One thing that does work nicely with whispers is the white divinity counter.  (The blue one too, I think)  --Vitenka  (ooh, for added evil, the 'when it goes to the graveyard' dragons just get plain STRANGE with whispers in play.)

I heard of one game in which two copies of MTG: Yosei hit play with an MTG: Endless Whispers around. I'll let you figure that one out, but apparently not much happened for the rest of the game. --AC
Ok, let's see - no, that's not too bad.  Sure, the Yosei's come back every turn - and immediately bounce off the legend rule and swap controller (to come back again next turn) - but they don't get a divinity counter, since they're coming into play from graveyard, not hand.  --Vitenka (Though yes, momentarily I envisaged myself writing in this space 'well, it's only two instant speed MTG: Wrath of God effects a turn, that's not too bad...')
You're thinking of the MTG: Myojin of Cleansing Fire. This was MTG: Yosei, the white dragon. --AC
Ah, right.  Yeah, this one causes pretty much everything to stay tapped forever.  Silly people.  --Vitenka
(PeterTaylor) I've considered making a deck around this, actually. It's not too hard to break the symmetry. The hard bit is getting two Yoseis and the Whispers out. (Well, and acquiring said cards in the first place).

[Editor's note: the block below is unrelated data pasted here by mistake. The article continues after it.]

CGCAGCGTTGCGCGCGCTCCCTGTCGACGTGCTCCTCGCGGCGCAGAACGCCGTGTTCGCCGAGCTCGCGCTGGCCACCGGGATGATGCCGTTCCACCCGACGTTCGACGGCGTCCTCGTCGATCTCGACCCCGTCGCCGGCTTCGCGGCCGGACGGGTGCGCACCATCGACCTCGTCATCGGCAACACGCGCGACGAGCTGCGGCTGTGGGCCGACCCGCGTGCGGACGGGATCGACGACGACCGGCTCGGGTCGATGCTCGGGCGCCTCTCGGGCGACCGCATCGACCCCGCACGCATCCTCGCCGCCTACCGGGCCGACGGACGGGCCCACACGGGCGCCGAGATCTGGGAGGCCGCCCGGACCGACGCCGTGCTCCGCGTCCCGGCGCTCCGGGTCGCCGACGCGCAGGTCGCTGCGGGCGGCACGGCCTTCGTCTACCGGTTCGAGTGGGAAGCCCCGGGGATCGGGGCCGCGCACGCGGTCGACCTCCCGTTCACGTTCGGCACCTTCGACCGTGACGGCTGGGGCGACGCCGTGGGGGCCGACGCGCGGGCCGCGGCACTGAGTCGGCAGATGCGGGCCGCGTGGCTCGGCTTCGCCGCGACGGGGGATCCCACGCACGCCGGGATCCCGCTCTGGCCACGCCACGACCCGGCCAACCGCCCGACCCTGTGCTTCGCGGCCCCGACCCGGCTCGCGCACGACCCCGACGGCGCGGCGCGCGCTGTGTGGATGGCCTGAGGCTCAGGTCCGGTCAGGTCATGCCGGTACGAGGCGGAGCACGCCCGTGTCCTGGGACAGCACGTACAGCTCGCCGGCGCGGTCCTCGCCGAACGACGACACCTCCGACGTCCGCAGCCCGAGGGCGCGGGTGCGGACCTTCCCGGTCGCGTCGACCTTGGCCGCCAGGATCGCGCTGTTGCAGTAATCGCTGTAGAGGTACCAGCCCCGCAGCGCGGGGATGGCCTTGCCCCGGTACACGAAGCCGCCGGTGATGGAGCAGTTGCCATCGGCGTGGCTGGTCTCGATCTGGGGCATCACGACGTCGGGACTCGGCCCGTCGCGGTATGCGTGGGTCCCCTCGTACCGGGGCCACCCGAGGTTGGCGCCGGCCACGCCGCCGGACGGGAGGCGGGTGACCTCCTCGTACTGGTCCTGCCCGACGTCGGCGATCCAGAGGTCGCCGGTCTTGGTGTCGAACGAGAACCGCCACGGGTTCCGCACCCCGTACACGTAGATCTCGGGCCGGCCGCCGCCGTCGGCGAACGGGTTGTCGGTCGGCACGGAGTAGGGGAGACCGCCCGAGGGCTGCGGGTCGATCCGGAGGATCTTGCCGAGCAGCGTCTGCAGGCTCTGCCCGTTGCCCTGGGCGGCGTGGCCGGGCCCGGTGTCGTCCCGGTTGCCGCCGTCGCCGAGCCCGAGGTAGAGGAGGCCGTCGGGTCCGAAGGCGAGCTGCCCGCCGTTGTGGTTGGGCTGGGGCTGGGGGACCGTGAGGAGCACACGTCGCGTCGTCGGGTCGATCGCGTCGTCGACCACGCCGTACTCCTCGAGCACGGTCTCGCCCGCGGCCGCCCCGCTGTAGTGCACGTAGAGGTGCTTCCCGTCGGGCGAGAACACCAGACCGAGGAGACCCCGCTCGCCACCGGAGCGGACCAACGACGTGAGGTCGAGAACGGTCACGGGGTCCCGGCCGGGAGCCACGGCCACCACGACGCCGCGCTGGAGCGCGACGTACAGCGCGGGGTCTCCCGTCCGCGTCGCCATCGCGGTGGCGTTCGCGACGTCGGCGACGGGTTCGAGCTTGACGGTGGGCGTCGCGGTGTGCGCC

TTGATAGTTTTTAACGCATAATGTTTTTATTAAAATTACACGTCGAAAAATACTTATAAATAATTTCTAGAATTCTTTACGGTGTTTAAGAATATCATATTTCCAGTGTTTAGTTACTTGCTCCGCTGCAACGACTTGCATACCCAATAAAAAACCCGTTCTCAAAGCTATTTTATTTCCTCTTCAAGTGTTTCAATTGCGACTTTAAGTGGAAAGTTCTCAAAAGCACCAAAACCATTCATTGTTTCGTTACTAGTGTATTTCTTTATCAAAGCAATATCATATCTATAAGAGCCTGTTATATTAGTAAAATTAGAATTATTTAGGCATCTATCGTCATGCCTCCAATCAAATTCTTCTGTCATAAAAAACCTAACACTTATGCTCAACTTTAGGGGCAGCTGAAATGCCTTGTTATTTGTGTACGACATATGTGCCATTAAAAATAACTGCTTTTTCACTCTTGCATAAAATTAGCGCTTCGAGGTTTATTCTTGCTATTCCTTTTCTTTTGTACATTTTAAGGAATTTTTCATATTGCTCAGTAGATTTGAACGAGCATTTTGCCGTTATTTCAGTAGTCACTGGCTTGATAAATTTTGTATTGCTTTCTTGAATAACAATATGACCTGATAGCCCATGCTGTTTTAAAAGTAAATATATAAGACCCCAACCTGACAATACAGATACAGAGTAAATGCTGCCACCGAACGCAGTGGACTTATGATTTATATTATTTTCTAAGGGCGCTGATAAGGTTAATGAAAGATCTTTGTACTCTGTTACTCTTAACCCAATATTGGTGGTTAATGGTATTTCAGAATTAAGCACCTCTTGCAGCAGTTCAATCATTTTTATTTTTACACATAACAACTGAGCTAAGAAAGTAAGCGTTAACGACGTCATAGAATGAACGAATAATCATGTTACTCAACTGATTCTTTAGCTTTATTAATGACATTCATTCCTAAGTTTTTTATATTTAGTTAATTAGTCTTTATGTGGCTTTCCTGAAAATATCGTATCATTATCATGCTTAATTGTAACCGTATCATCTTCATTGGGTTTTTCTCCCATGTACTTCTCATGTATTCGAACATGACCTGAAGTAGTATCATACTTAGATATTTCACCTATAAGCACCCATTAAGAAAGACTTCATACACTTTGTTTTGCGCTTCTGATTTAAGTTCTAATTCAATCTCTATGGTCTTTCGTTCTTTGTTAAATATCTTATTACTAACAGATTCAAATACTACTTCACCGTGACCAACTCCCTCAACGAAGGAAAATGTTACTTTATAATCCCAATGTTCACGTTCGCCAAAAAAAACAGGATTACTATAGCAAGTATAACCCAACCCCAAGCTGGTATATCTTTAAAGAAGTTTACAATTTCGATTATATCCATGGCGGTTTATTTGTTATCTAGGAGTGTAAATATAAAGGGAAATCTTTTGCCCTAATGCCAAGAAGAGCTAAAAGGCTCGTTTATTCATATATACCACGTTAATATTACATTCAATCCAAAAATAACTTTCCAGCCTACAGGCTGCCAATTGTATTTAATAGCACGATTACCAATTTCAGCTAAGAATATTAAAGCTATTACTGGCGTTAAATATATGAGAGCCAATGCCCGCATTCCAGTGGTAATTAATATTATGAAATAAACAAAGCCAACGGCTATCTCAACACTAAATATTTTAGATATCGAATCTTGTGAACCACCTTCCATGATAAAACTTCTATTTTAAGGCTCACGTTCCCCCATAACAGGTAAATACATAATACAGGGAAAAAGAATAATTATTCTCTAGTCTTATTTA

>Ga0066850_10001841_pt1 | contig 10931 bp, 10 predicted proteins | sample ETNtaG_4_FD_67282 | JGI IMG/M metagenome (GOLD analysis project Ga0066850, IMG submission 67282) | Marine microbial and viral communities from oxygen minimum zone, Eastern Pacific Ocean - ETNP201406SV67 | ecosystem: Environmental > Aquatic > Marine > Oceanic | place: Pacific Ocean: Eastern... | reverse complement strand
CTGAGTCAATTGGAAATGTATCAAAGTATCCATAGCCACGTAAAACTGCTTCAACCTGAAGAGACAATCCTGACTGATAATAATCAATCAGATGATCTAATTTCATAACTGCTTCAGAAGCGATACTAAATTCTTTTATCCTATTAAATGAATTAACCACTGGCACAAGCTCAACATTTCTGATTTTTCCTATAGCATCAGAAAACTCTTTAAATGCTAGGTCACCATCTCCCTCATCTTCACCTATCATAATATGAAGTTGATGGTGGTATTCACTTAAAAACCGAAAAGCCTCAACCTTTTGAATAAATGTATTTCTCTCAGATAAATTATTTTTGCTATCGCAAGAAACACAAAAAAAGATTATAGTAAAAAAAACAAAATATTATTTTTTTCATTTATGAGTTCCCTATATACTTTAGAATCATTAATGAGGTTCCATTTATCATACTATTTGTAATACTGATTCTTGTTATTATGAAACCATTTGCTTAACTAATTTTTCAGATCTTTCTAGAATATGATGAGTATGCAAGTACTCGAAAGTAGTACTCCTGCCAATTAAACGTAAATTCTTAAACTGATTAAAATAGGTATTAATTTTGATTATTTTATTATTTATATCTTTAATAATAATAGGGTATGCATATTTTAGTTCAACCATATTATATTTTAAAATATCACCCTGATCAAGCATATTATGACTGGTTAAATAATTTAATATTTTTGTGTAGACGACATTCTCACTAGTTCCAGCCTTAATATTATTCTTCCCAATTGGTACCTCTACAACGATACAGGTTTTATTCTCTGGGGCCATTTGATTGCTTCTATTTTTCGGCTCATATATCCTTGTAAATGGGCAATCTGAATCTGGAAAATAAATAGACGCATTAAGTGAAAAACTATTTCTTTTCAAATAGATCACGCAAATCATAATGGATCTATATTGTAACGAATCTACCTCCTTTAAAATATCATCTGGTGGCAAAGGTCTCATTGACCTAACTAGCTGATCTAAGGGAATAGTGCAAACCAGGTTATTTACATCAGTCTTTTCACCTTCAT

Heh heh heh... new version of Wrath of God.  MTG: Final Judgement.  Even wipes the Myojins.  --FR
It's a nice one.  White has been needing this ever since indestructible.  Too costly, though.  --Vitenka (WWW1 would have been nicer)

Out of interest, how would MTG: Kira, Great Glass-Spinner affect MTG: Horobi?
Not at all. --PT
ISTM the additional text added by Kira is ambiguous. Does it apply per spell, or for just one spell per turn? --Bobacus
It is written ambiguously, but the meaning is obvious.  The first spell or ability that targets that creature, each turn, is gone.  But since targeting happens when the spell is declared, not when it resolves (well, usually) MTG: Horobi would still go off.  --Vitenka (ignoring several odd spells whose name I can't remembr but which target again during resolution)